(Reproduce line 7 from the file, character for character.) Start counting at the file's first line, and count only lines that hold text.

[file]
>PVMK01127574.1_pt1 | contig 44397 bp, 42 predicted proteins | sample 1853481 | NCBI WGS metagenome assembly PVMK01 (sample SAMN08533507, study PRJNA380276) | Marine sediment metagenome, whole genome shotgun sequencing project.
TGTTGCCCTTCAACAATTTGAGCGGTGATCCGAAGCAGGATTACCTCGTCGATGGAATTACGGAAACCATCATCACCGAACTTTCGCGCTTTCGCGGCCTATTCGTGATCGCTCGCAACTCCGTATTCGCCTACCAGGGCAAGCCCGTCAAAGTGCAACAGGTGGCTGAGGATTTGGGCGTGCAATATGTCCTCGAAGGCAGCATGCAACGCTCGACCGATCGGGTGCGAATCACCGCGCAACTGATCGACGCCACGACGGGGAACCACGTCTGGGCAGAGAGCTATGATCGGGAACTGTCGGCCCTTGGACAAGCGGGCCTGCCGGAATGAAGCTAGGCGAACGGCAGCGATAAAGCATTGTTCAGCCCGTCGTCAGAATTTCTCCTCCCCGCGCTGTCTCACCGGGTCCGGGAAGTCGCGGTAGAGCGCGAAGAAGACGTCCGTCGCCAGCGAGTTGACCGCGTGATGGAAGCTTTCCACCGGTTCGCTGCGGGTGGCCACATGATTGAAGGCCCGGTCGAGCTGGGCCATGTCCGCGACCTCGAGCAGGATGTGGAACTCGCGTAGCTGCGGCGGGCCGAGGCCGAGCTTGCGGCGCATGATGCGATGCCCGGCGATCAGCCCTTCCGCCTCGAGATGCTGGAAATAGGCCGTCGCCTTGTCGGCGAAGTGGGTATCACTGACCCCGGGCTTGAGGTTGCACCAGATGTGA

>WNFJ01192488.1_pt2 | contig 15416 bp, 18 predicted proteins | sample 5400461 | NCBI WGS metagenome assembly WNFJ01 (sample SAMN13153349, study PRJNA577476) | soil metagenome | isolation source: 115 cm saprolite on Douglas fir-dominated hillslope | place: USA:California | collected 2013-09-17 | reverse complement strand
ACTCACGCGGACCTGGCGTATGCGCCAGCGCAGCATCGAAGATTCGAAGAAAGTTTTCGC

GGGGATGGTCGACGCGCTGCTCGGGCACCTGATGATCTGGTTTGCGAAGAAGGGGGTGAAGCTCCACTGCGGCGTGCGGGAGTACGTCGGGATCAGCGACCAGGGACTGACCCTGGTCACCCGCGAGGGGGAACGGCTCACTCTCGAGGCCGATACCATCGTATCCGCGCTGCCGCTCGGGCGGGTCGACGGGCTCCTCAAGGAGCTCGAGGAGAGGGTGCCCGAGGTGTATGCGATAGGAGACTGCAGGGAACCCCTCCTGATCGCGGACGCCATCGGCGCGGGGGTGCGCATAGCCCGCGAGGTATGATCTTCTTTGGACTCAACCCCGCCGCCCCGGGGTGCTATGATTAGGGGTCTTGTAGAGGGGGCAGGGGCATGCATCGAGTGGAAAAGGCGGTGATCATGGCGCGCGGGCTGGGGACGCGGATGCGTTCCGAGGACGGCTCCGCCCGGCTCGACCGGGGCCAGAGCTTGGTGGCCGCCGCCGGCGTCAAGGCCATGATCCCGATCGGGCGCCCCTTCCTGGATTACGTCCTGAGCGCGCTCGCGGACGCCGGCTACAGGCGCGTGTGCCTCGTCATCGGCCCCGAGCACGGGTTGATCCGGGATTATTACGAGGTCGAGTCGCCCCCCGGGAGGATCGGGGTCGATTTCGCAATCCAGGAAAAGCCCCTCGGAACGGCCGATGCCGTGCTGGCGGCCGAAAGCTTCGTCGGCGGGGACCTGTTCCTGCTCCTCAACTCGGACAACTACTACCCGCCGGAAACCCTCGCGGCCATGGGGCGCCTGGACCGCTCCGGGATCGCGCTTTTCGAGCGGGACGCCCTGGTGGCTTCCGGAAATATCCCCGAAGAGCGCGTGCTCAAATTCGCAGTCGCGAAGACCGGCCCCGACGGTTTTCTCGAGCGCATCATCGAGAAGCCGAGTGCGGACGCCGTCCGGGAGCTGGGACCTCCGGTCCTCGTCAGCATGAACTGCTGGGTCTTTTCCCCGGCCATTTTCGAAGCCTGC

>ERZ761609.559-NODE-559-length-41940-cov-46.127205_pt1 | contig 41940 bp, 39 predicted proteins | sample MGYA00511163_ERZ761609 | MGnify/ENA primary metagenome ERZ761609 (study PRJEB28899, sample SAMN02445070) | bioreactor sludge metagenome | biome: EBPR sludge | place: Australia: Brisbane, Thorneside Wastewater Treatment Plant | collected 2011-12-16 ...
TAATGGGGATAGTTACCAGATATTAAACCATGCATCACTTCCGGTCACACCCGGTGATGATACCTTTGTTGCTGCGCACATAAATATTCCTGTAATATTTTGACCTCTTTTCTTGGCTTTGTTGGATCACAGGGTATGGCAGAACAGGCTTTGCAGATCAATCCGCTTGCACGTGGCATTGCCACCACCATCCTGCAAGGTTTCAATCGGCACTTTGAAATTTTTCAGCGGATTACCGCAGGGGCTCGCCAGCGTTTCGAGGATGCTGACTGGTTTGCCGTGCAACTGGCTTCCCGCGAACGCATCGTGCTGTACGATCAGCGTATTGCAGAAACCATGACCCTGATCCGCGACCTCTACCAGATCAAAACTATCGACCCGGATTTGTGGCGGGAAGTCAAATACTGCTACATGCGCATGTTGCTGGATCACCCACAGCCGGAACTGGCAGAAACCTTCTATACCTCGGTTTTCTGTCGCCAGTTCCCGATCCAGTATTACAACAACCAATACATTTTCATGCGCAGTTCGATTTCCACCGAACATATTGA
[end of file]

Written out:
TAATGGGGATAGTTACCAGATATTAAACCATGCATCACTTCCGGTCACACCCGGTGATGATACCTTTGTTGCTGCGCACATAAATATTCCTGTAATATTTTGACCTCTTTTCTTGGCTTTGTTGGATCACAGGGTATGGCAGAACAGGCTTTGCAGATCAATCCGCTTGCACGTGGCATTGCCACCACCATCCTGCAAGGTTTCAATCGGCACTTTGAAATTTTTCAGCGGATTACCGCAGGGGCTCGCCAGCGTTTCGAGGATGCTGACTGGTTTGCCGTGCAACTGGCTTCCCGCGAACGCATCGTGCTGTACGATCAGCGTATTGCAGAAACCATGACCCTGATCCGCGACCTCTACCAGATCAAAACTATCGACCCGGATTTGTGGCGGGAAGTCAAATACTGCTACATGCGCATGTTGCTGGATCACCCACAGCCGGAACTGGCAGAAACCTTCTATACCTCGGTTTTCTGTCGCCAGTTCCCGATCCAGTATTACAACAACCAATACATTTTCATGCGCAGTTCGATTTCCACCGAACATATTGA